Adlene Philogene is the kid who gets along with everyone at Cutler Bay High School, leading by example in the classroom and in numerous clubs and activities.
"This is a young woman that has overcome so much but yet every day when you see her she has a smile on her face," said assistant principal Michelle Clarit.
Adlene is a college-bound senior. Her teachers say she’s an excellent student. She’s also a survivor.
"Amazing how far I've come," Adlene said. "This all seems like a dream to me at times."
Adlene nearly died in the calamitous earthquake that destroyed much of Haiti in 2010. Her younger sister didn't make it, dying under a pile of rubble. Someone carried Adlene to a field hospital, and she was later airlifted to Jackson Memorial Hospital in Miami. She was 12 years old, alone in a strange place, with a cracked skull and numerous broken bones, and she was in a coma.
Adlene spent four months at Jackson Memorial Hospital recovering.
"It was very hard, I was crying every day," Adlene says now, looking back on the traumatic experience. She resolved to learn English and push herself forward. Living in foster care, with no family in South Florida, Adlene willed herself to succeed in school.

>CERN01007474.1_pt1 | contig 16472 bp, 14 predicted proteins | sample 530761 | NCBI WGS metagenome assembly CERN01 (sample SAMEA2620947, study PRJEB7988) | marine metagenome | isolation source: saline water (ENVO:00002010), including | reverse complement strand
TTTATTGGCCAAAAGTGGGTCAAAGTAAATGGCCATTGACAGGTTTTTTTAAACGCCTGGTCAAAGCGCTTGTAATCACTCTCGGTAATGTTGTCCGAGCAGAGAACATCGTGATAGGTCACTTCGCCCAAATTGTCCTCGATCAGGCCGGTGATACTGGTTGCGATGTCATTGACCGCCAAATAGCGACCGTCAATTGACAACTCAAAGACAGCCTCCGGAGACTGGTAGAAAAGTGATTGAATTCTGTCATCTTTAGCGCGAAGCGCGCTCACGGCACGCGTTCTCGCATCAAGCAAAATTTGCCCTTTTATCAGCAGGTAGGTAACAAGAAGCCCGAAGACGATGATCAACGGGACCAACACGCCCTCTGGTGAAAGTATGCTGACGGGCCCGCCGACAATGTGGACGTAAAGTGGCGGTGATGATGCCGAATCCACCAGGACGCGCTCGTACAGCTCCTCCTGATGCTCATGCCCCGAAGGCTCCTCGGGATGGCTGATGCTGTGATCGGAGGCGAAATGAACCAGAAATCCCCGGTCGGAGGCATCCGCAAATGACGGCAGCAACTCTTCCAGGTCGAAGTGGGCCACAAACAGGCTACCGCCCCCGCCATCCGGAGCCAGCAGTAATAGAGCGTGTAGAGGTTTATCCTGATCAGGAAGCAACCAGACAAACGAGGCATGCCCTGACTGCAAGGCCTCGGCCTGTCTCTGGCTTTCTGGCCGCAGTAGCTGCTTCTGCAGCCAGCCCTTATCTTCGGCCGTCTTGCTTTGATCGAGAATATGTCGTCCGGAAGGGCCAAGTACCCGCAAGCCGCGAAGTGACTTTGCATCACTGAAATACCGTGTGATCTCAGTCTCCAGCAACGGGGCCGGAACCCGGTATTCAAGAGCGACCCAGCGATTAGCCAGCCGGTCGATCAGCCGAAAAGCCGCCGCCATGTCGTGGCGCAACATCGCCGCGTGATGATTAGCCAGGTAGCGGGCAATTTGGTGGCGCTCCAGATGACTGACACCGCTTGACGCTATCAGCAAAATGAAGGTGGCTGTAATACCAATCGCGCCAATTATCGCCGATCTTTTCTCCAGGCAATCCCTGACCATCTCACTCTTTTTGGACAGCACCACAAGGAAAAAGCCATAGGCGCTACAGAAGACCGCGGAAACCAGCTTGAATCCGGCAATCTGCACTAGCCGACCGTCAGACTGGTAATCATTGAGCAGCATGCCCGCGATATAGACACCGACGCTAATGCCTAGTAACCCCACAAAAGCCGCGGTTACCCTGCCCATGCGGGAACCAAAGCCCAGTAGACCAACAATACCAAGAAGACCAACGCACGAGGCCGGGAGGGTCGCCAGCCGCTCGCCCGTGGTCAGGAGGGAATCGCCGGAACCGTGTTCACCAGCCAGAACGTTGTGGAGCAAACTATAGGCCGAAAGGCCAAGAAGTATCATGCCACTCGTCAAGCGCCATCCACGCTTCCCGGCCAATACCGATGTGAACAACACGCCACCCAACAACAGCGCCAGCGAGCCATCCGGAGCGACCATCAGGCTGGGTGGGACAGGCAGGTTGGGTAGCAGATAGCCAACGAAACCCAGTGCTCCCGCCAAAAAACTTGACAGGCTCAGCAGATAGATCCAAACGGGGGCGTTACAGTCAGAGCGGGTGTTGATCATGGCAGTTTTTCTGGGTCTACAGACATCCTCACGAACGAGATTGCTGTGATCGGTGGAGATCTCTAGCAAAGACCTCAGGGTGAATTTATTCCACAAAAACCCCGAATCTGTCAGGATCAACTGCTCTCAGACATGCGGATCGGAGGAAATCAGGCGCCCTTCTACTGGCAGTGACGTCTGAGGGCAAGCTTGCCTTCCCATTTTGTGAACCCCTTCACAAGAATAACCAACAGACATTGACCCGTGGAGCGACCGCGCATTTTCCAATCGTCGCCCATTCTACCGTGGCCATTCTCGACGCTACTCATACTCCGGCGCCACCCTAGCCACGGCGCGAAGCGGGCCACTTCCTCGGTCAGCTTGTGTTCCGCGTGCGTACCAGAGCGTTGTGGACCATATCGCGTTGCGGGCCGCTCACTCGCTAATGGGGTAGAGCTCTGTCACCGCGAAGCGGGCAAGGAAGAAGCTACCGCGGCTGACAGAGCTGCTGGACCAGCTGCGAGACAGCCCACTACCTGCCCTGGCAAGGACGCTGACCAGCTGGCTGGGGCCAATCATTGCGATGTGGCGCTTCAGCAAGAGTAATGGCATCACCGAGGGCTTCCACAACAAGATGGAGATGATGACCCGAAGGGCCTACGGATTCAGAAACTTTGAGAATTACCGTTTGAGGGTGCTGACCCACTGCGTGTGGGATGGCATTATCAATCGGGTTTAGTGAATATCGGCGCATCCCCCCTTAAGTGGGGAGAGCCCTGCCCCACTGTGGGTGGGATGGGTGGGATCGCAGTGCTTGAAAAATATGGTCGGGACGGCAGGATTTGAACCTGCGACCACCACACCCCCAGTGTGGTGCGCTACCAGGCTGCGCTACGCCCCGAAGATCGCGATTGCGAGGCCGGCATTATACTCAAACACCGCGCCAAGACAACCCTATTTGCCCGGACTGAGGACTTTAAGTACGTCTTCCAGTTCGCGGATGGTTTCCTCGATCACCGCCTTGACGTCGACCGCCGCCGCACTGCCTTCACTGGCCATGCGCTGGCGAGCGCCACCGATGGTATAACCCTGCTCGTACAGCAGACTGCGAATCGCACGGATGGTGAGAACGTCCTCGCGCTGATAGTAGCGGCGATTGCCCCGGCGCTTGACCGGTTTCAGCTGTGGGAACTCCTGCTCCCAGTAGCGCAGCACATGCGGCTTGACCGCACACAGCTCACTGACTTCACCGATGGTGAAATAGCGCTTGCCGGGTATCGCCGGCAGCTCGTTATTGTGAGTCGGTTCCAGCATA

"We are so proud of her, so proud of everything she’s accomplished, even with all that she still had the motivation to keep moving forward and better herself," said Amelia Diaz, the school counselor who has known Adlene since the seventh grade.
Adlene had a built-in excuse for failure. She chose to use her experience as a catapult instead of a crutch.
"You've been severely injured, you're unable to speak English, you now have to learn English, I mean she had everything stacked against her and she could've just sunk into the cracks and said, 'Oh well,' but she chose not to do that," Clarit said.
"I feel like I can overcome anything, I mean look what I have gone through," Adlene said. "No one should ever give up on their dream."
Her dream is to climb from foster care to medical school, a dream powered every day by a desire to help her two brothers and sister who are still mired in poverty in Haiti.
"I want to be a neurologist and I want to join Doctors Without Borders to go to third world countries and help out the less fortunate kids," Adlene said. "I definitely know what it's like."
She may have learned English, but Adlene doesn't know the meaning of the word, "quit." She realizes she's fortunate to be here in the United States.
"I just feel really blessed. I'm very thankful," Adlene said.
SWAG on 6 (Students Working At Greatness) is a new feature on NBC 6 highlighting students who rise against all odds and continue to succeed.